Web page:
BOMB’s Oral History Project, run by Editor in Chief Betsy Sussler, documents the life stories of New York City’s African-American artists. Forthcoming Histories include: Gerald Jackson, Jeanne Moutoussamy-Ashe, Melvin Edwards, Terry Adkins, and Adger Cowans.
Funded by The Andy Warhol Foundation for the Visual Arts with The New York City Department of Cultural Affairs in partnership with the City Council, with additional funding from the Dedalus Foundation and New York Community Trust, as well as A G Foundation and Toni L. Ross.
BOMB’s Oral History Advisory Panel is Sanford Biggers, Thelma Golden, Kellie Jones, Mickalene Thomas, Carrie Mae Weems, Stanley Whitney, and Jack Whitten.
Gerald Jackson describes life as a black painter in the Bowery, poetry versus hip hop, and the jazz scene of the 1980s.
Deborah Willis Tuesday, September 24, and we are here in Brooklyn at Wangechi Mutu’s studio in Bedford-Stuyvestant. Wangechi Mutu has been a special person in my life since 1994, and I really appreciate the opportunity to work with and learn more about Wangechi.
So, the first question: Where were you born?
Wangechi Mutu I have to say that I’ve been a massive admirer of your work, so this is a little nerve-wracking and wonderful. It’s everything that I dreamed would happen eventually, that we’d have this conversation. I was born in Nairobi, the capital of Kenya, in Nairobi Hospital, the second born in a family of four, and I was raised in Kenya.
Kara Walker talks with her father, artist Larry Walker, for BOMB's Oral History project.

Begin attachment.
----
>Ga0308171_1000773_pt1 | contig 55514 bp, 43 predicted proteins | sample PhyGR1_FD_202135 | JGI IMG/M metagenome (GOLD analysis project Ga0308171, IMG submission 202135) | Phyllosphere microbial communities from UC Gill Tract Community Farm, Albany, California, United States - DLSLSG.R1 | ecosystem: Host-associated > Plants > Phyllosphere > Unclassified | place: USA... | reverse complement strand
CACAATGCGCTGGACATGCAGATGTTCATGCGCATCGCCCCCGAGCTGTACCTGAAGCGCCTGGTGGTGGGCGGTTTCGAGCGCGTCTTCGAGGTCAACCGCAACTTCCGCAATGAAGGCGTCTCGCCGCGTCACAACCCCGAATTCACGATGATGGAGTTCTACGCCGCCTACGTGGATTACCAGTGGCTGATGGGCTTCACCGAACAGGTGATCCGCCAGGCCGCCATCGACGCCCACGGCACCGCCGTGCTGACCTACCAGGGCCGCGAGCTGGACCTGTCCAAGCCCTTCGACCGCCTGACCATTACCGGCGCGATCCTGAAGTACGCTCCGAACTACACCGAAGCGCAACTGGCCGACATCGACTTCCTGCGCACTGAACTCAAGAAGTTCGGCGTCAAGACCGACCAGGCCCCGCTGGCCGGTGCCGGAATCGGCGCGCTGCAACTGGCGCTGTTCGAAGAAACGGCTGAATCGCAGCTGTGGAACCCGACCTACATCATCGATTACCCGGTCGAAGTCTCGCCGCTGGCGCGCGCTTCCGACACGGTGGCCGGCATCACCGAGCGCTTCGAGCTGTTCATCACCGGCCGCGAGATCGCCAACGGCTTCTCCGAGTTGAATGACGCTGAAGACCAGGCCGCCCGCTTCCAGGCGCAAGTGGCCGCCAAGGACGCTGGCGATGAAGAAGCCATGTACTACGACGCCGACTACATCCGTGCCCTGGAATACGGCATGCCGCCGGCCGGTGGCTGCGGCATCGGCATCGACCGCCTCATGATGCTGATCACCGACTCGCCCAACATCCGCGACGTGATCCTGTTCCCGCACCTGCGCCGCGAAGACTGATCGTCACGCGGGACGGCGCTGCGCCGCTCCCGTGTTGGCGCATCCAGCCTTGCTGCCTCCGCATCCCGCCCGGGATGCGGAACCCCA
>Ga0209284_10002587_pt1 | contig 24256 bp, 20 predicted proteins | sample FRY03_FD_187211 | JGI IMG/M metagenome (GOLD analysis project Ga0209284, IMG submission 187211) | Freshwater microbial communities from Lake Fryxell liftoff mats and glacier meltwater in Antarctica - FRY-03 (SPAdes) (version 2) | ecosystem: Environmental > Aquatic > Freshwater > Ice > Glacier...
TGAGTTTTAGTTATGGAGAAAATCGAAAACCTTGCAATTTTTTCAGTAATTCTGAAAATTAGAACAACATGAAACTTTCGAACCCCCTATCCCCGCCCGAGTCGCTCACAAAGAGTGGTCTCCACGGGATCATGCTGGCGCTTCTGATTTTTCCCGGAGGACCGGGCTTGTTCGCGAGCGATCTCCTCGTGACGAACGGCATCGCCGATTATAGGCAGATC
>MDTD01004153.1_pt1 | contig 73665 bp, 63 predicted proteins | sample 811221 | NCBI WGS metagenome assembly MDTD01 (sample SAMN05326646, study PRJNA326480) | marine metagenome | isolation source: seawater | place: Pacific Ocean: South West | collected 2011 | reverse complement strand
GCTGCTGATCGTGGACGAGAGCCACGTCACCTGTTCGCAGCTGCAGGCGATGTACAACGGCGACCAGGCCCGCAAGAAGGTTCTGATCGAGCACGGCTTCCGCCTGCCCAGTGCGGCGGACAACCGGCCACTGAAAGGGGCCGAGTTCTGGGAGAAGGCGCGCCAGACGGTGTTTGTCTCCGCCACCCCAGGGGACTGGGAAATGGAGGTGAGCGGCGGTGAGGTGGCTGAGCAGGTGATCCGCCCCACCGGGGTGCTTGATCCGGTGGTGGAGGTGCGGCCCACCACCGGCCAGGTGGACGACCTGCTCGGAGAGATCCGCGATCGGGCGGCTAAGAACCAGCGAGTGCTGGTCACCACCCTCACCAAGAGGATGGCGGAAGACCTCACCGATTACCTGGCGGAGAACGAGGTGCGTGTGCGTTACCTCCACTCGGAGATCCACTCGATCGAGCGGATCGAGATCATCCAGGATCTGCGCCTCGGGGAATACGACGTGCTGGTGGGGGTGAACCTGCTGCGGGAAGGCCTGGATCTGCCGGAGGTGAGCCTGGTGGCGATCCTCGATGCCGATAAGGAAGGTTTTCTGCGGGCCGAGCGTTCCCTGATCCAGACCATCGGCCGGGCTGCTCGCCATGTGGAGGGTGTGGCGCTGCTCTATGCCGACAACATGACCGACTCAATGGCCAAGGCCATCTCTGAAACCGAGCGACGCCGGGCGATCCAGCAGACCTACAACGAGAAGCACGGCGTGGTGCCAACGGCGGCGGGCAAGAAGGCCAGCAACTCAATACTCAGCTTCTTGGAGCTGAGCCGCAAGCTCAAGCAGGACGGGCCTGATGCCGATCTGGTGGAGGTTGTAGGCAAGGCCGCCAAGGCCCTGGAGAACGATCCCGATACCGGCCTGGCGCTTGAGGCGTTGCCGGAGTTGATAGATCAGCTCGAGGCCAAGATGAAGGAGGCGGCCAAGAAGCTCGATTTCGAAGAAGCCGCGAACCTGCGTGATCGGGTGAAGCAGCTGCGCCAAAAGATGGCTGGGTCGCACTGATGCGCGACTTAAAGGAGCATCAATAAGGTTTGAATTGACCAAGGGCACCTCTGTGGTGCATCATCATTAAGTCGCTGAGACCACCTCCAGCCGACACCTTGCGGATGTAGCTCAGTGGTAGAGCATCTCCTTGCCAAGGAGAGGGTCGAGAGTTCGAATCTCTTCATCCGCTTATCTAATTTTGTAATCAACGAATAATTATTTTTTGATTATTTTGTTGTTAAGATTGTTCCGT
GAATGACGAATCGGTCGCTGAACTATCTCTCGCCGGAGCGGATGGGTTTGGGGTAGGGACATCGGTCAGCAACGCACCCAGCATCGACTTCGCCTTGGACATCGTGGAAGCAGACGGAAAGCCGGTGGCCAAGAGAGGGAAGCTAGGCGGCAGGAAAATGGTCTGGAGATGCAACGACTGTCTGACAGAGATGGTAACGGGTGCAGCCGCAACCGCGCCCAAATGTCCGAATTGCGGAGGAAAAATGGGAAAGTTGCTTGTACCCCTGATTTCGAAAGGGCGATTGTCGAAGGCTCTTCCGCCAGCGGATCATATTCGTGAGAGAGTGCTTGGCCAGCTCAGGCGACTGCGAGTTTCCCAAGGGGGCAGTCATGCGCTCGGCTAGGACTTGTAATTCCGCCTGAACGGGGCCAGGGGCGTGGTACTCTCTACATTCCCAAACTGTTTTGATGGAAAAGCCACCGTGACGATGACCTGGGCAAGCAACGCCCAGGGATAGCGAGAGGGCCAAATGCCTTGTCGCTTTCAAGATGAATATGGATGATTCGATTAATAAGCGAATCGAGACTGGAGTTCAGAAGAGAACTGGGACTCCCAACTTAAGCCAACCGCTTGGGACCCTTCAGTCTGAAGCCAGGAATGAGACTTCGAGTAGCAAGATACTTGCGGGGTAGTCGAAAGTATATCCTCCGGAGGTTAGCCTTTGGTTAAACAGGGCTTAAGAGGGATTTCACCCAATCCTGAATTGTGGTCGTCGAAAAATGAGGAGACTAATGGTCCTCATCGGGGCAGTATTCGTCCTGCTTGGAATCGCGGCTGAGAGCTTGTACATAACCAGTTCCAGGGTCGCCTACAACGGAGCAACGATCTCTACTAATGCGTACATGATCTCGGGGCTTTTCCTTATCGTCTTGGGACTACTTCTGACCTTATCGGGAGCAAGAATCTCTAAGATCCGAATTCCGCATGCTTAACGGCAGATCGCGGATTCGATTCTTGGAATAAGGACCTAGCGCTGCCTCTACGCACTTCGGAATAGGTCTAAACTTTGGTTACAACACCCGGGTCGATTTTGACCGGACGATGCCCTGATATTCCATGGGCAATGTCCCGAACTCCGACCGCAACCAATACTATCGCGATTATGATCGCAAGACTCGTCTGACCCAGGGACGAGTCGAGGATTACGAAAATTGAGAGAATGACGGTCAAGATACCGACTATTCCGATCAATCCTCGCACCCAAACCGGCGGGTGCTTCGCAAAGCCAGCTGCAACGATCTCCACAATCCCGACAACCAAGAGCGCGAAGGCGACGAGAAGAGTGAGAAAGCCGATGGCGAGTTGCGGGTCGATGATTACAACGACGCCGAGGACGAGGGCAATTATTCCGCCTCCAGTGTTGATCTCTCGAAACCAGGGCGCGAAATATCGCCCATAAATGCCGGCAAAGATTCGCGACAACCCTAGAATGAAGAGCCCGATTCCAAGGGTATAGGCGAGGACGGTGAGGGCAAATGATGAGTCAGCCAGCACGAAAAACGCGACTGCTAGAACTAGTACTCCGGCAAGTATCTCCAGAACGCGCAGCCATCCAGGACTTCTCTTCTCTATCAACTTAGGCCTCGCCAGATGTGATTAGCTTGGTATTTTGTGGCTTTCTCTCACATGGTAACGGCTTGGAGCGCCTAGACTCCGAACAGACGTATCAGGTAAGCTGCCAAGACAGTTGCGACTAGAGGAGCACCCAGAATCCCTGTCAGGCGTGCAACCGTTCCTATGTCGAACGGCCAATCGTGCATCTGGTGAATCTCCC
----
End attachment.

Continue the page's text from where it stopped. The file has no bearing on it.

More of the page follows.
Larry Walker So do the kids at Columbia call you Prof?
Kara Walker They call me Kara like I’m their friendly, cool aunt. We can both introduce ourselves. I’m Kara Walker, and I’m talking with my dad who is—
KW And we are sitting in his studio/guest room and resource room in Lithonia just outside Atlanta, Georgia. Today’s date is November 29th, 2013.
LW This oral history is for BOMB Magazine.
KW How to begin? I have a few questions and notes for you. I think the gist of this is to get a sense of everything: What it is to be an artist; how you and I got to be doing the things that we’re doing, the similarities and differences. I’m actually kind of interested in the internal stuff in paintings.
Edward Clark spent the early part of his painting career in post-war Paris with other ex-pats like Joan Mitchell and Beauford Delaney. When he moved New York in the 1950s, at the suggestion of Al Held, he helped found the Brata Gallery and worked at the prestigious Sydney Janis Gallery where he met everyone from Duchamp to Rothko—who gave the young painters his old stretchers. This past year The Art Institute of Chicago—his alma mater—awarded him their Legends and Legacy Award. Here, Clark talks to his friend and fellow painter, Jack Whitten, about growing up in Louisiana, coming of age in Chicago, heady days in Paris, and living in New York City when the abstract expressionists ruled.